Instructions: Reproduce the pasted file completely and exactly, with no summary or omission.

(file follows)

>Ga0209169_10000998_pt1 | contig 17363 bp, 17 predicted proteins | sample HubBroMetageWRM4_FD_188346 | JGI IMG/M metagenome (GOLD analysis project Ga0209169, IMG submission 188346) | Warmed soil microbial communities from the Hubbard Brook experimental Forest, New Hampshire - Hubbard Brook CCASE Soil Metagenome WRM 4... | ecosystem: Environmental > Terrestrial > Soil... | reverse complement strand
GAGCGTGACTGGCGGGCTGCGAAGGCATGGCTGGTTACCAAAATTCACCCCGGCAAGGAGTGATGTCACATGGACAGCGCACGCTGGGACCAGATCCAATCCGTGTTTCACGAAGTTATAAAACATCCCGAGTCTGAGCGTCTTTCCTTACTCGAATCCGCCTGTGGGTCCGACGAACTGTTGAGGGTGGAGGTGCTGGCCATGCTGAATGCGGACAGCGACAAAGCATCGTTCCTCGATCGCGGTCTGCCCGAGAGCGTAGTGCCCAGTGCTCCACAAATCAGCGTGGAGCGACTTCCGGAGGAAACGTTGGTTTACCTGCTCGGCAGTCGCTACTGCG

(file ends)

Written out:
>Ga0209169_10000998_pt1 | contig 17363 bp, 17 predicted proteins | sample HubBroMetageWRM4_FD_188346 | JGI IMG/M metagenome (GOLD analysis project Ga0209169, IMG submission 188346) | Warmed soil microbial communities from the Hubbard Brook experimental Forest, New Hampshire - Hubbard Brook CCASE Soil Metagenome WRM 4... | ecosystem: Environmental > Terrestrial > Soil... | reverse complement strand
GAGCGTGACTGGCGGGCTGCGAAGGCATGGCTGGTTACCAAAATTCACCCCGGCAAGGAGTGATGTCACATGGACAGCGCACGCTGGGACCAGATCCAATCCGTGTTTCACGAAGTTATAAAACATCCCGAGTCTGAGCGTCTTTCCTTACTCGAATCCGCCTGTGGGTCCGACGAACTGTTGAGGGTGGAGGTGCTGGCCATGCTGAATGCGGACAGCGACAAAGCATCGTTCCTCGATCGCGGTCTGCCCGAGAGCGTAGTGCCCAGTGCTCCACAAATCAGCGTGGAGCGACTTCCGGAGGAAACGTTGGTTTACCTGCTCGGCAGTCGCTACTGCG